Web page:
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The craft beer revolution

 
As beer drinkers become increasingly sophisticated, they are no longer satisfied with bland pilsner. Danish microbreweries are now rising to the challenge

In 2006, Morten Valentin Lundsbak and Jacob Storm, old friends from technical college, convinced a bank to give them a loan. With that loan they had the humble aim of brewing beer for the people of Amager, Copenhagen’s island district. Seven years later, the five-man Amager Bryghus team expects to produce 300,000 litres of beer a year, quenching the thirst of beer drinkers in over 20 countries.

Theirs is an increasingly common story in the world of brewing. As the conveyor-belt industries of the past start to decline, the enthusiasm and innovation – and often the money – is moving toward smaller, niche operations. The internet and social media, as well as improved access to capital and technology, have made it easier for small groups to make a big impact in global markets.

It’s a craft beer revolution. It’s happening in your supermarket, in your kiosk and in your local bar, and it’s challenging global corporations. It’s a hobby, a business and a way of life. And it’s being brewed in your neighbourhood.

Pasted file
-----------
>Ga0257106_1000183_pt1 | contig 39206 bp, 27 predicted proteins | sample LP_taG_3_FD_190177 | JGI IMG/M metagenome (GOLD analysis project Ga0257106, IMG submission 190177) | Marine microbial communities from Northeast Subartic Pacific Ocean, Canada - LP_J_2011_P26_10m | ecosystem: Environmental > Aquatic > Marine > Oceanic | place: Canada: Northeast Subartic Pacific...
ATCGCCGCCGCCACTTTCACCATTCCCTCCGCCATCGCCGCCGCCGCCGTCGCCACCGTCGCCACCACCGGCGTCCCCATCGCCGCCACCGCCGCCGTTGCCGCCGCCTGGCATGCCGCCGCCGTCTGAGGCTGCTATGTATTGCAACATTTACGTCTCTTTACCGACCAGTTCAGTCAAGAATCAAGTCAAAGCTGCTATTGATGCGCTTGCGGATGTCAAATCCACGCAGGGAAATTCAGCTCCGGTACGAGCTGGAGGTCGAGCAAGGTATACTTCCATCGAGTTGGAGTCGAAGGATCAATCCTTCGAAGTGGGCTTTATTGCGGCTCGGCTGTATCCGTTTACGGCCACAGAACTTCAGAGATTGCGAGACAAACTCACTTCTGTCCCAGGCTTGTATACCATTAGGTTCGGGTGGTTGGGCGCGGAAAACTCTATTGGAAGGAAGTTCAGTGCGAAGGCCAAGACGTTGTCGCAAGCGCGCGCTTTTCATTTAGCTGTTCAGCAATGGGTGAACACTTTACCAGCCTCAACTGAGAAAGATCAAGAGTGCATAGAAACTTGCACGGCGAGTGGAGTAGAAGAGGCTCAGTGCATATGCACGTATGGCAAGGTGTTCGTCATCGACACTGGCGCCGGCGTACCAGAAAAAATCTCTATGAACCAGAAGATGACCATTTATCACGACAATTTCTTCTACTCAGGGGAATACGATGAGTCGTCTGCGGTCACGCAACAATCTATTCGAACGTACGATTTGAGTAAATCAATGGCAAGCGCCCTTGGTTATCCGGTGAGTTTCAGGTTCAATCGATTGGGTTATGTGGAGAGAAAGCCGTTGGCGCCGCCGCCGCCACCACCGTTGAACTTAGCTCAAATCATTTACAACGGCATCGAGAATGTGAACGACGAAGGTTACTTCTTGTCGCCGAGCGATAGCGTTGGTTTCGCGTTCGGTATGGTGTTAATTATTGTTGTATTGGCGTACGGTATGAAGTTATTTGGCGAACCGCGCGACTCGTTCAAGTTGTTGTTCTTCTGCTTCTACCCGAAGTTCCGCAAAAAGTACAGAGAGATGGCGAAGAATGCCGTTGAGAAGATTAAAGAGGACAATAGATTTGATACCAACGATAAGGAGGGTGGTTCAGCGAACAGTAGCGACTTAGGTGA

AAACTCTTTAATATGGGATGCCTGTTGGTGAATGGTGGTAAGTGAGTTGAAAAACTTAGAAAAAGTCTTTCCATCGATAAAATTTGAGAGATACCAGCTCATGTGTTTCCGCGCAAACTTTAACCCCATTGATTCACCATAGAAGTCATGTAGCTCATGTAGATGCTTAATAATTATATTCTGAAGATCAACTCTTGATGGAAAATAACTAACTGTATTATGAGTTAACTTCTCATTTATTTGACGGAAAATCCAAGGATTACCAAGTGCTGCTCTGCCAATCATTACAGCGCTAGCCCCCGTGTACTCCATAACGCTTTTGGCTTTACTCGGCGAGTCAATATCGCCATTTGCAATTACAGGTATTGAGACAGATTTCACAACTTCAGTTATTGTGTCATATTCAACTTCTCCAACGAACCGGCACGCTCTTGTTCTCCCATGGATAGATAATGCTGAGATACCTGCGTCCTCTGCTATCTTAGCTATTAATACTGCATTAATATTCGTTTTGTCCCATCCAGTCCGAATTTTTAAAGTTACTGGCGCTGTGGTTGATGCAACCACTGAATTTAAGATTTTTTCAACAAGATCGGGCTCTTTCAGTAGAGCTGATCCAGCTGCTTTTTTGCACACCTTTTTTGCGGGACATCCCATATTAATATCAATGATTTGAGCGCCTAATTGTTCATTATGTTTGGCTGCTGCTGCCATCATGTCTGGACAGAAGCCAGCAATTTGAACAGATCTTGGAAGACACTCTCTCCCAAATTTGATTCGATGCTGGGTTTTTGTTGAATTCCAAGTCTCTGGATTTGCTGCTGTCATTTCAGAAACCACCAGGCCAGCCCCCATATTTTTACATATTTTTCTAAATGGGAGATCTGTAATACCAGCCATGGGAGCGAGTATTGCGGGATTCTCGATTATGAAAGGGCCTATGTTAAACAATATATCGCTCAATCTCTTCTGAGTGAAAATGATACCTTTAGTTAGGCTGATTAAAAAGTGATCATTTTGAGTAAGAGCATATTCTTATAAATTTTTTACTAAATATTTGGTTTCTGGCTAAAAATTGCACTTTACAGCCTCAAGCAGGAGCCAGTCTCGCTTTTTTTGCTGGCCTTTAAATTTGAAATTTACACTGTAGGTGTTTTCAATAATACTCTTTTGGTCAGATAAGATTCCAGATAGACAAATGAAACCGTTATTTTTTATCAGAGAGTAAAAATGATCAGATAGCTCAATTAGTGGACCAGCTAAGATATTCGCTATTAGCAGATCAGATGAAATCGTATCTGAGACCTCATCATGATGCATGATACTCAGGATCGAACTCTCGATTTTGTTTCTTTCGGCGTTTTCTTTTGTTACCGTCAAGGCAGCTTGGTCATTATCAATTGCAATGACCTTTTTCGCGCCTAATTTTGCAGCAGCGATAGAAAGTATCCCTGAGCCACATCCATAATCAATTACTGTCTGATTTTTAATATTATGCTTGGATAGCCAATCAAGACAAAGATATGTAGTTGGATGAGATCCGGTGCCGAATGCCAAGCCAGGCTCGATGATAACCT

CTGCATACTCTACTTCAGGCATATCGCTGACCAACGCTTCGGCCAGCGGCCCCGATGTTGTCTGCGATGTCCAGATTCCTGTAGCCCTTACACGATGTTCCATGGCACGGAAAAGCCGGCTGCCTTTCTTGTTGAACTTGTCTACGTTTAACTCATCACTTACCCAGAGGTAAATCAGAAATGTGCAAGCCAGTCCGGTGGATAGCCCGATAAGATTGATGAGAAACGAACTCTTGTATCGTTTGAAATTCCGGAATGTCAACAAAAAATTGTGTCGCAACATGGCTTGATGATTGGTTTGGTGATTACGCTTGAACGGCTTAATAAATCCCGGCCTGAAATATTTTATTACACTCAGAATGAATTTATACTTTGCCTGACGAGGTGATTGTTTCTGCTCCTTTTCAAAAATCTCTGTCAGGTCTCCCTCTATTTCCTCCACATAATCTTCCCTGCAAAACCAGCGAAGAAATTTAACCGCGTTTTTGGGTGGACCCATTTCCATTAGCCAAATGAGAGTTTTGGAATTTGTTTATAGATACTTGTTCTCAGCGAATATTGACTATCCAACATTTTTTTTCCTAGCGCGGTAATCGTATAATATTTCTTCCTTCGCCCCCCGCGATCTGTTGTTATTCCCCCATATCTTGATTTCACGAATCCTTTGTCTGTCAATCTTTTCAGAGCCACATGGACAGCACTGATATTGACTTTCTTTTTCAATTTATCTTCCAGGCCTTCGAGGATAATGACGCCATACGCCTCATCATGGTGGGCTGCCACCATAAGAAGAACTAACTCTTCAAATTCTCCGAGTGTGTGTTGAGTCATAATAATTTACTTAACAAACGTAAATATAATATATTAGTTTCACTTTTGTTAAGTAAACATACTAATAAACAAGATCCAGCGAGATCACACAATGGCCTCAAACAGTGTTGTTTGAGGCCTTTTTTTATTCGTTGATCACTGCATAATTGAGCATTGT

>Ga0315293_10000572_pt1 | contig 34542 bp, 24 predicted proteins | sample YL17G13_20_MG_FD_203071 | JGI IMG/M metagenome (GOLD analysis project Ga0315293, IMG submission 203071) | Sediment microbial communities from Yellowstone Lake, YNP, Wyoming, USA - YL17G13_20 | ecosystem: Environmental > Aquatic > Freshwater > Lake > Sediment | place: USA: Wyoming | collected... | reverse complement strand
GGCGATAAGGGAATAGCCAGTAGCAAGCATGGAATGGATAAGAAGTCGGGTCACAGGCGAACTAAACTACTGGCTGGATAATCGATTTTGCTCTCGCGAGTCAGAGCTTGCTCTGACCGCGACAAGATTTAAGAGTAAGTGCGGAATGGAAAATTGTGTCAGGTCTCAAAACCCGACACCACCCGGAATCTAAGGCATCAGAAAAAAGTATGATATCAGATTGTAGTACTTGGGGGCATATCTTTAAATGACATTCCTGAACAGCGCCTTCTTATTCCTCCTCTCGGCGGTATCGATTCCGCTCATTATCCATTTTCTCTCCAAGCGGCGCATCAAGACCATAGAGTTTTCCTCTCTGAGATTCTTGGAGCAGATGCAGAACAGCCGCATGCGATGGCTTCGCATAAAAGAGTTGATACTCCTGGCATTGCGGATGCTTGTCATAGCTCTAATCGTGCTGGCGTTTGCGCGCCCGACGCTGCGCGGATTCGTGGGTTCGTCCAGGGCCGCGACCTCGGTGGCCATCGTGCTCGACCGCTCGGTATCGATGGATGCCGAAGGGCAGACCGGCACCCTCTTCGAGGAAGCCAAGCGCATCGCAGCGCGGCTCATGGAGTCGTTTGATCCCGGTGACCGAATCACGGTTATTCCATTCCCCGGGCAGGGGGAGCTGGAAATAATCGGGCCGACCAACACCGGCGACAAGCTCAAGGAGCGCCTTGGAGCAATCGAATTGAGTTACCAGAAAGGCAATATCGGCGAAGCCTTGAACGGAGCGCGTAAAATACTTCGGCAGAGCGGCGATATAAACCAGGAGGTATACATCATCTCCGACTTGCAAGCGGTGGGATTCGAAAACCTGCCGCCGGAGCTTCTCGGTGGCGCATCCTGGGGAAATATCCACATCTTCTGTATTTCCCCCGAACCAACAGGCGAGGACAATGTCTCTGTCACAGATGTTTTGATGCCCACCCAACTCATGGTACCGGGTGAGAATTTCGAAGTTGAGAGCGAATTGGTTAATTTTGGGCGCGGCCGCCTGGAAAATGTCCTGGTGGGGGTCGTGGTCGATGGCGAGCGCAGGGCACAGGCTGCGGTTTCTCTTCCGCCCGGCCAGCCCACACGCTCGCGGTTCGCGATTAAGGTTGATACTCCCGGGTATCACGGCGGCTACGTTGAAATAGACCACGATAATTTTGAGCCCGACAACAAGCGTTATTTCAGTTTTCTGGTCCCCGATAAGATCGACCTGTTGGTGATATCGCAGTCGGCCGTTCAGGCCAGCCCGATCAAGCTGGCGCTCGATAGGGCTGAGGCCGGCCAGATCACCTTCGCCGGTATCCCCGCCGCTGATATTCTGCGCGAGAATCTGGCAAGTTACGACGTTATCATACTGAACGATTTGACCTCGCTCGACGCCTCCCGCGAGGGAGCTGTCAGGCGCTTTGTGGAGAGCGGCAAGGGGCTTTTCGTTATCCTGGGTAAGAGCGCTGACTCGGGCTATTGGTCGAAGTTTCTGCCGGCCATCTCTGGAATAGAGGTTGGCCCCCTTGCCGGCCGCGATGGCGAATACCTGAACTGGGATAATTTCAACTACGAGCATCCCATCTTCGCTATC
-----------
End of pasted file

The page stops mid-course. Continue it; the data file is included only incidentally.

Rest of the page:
Craft beer is a loose term that refers to specialist beer styles or small-batch breweries whose main unifying characteristic is often the price tag. Anders Evald is a founding member of Danish Beer Enthusiasts (Danske Ølentusiaster), an organisation that grew from small groups that met to share and taste beer in each others’ apartments. It’s now a nationwide organisation with over 9,000 members that organises festivals and tastings, represents Danish beer drinkers at the European Beer Consumers Union, and established Danish Beer Day (Øllets Dag) on the first Saturday of September.

Evald says the popularity of craft beers can be attributed not only to a renewed interest in local, more sustainable and specialist foodstuffs, but also to dissatisfaction with the world’s brewing giants.

Half of the world’s beer is made by the four biggest brewers: Anheuser-Busch InBev, SABMiller, Heineken, and Carlsberg. Anheuser-Busch InBev – every bit the Frankenstein’s monster of a corporation that its name suggests – commands 25 percent of the global beer market, with over 200 brands. These include the Budweiser, Stella Artois and Löwenbräu you find in discount supermarkets, the Hoegaarden you buy when you want something different, and the Brahma you drink on holiday.

The increasingly refined taste of consumers has spurred a second beer revolution –one seen before in other industries. Henry Ford famously offered cars in “any colour, as long as it’s black”. The strategy was a success until he no longer held the monopoly on the technology to efficiently and consistently produce high-quality cars. And nowadays, “any beer, as long as it’s bland” isn’t enough for a lot of consumers as technological advances allow smaller breweries to set up shop with little capital and really take on the beer giants.